More to the point: in the contemporary Arab world, the liberals have even less of a constituency than that which existed in 1970s Iran. The vast bulk of the protestors knew nothing of secular political ideology, Islamism being the only one on offer for popular consumption for decades. Polls have consistently shown that demonstrators were brought into the streets, not by a burning desire for free and fair elections, but by the awful economic circumstances in which they lived. For that they blamed their corrupt regimes, Israel, and, yes, the West, too, as they had long been accustomed to doing.
The final nail in the coffin of the liberal Arab Spring myth was the excesses and abuses of secular regimes like those of Saddam Hussein, Zine El-Abedine Ben Ali, Ali Abullah Saleh, and Hosni Mubarak. They only succeeded in giving secularism itself a bad name and, by extension, giving credence to the Islamist argument that godlessness was the cause of all their country’s problems. For decades, these regimes failed to nurture the imagination of young people with anything but dim-witted propaganda. The result was that fundamentalist Islam grew from the obsession of a few thousand straggly-bearded crackpots a few decades ago into the sole respectable political alternative many, perhaps most, Arabs are now capable of imagining.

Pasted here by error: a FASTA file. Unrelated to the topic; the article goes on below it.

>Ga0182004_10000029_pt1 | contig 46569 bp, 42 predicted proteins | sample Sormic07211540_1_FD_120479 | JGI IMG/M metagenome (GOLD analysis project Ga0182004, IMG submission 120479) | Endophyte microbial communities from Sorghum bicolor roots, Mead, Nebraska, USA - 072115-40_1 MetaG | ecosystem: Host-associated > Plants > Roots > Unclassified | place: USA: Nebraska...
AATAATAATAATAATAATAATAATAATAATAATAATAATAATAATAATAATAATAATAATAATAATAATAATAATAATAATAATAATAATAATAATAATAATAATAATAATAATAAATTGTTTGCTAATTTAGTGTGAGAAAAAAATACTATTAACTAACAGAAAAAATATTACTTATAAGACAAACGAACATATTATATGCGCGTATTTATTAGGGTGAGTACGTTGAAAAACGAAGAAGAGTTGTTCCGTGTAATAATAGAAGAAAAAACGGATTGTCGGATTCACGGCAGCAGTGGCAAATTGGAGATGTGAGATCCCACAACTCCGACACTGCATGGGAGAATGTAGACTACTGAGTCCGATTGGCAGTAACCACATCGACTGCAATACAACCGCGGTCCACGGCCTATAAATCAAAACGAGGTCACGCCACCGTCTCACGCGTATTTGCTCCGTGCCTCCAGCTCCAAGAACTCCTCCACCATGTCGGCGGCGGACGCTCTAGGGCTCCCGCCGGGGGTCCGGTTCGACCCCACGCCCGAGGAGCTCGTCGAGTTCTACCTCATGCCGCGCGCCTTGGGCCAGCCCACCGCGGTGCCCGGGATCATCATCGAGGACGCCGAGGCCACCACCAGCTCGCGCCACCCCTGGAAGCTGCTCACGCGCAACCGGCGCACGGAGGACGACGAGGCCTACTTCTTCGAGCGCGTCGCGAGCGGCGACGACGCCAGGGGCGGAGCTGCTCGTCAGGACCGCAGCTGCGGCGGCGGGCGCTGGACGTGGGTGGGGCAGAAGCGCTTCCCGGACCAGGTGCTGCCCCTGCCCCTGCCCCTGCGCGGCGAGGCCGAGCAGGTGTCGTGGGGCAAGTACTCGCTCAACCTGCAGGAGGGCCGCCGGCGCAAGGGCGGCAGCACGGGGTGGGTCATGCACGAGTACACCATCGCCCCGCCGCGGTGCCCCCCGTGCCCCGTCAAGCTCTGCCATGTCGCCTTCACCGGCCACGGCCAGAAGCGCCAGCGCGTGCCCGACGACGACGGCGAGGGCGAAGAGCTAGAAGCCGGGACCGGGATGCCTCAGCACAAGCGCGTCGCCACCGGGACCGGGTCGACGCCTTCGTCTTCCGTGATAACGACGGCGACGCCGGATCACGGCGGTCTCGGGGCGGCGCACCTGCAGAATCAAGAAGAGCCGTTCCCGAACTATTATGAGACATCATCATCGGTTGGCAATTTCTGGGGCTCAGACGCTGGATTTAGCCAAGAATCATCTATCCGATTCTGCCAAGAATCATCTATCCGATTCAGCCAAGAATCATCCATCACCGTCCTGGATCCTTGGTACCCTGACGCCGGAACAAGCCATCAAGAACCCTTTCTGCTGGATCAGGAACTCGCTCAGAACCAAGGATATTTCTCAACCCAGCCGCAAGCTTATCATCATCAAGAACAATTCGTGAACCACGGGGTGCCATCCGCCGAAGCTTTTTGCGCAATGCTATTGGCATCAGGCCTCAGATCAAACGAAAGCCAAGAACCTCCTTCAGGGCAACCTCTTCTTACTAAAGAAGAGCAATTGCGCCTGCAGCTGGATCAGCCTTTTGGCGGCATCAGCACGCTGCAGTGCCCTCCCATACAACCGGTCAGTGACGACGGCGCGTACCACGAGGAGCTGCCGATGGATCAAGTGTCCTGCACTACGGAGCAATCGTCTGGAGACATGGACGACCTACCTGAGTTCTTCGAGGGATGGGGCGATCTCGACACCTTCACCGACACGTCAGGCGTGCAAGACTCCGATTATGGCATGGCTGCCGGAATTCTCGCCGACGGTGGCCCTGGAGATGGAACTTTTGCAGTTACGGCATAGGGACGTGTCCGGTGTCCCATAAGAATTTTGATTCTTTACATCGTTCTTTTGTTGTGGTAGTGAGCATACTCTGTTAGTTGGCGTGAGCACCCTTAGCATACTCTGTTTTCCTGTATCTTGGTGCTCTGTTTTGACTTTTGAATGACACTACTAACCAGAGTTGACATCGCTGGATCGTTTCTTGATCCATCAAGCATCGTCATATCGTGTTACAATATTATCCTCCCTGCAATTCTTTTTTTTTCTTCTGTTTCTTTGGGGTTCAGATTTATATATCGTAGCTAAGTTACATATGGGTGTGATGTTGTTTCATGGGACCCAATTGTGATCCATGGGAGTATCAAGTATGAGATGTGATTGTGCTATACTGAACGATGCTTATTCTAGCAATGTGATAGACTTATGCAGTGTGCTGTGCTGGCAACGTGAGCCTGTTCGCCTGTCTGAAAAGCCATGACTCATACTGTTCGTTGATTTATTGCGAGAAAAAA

FP: Share with us how Islamists exploit the chaos and fill the vacuum.
Bradley: The Islamists work on two levels. There are the so-called “moderate” groups, who claim to gullible Western journalists that they embrace democratic principles and secularism and freedom of expression. They claim that they do not want to impose strict Sharia law. This is the song sung by mainstream Islamists in Tunisia, Morocco, and Egypt, where they have triumphed in recent elections. But they work in tandem with more radical Salafi groups, sometimes officially and sometimes implicitly, who get their huge funds from Saudi Arabia and Qatar and who busy themselves by terrorizing the population into submitting to hardline Islamist dogma. The “moderate” front groups, in other words, don’t need to introduce Sharia to achieve their goal of an Islamist theocracy.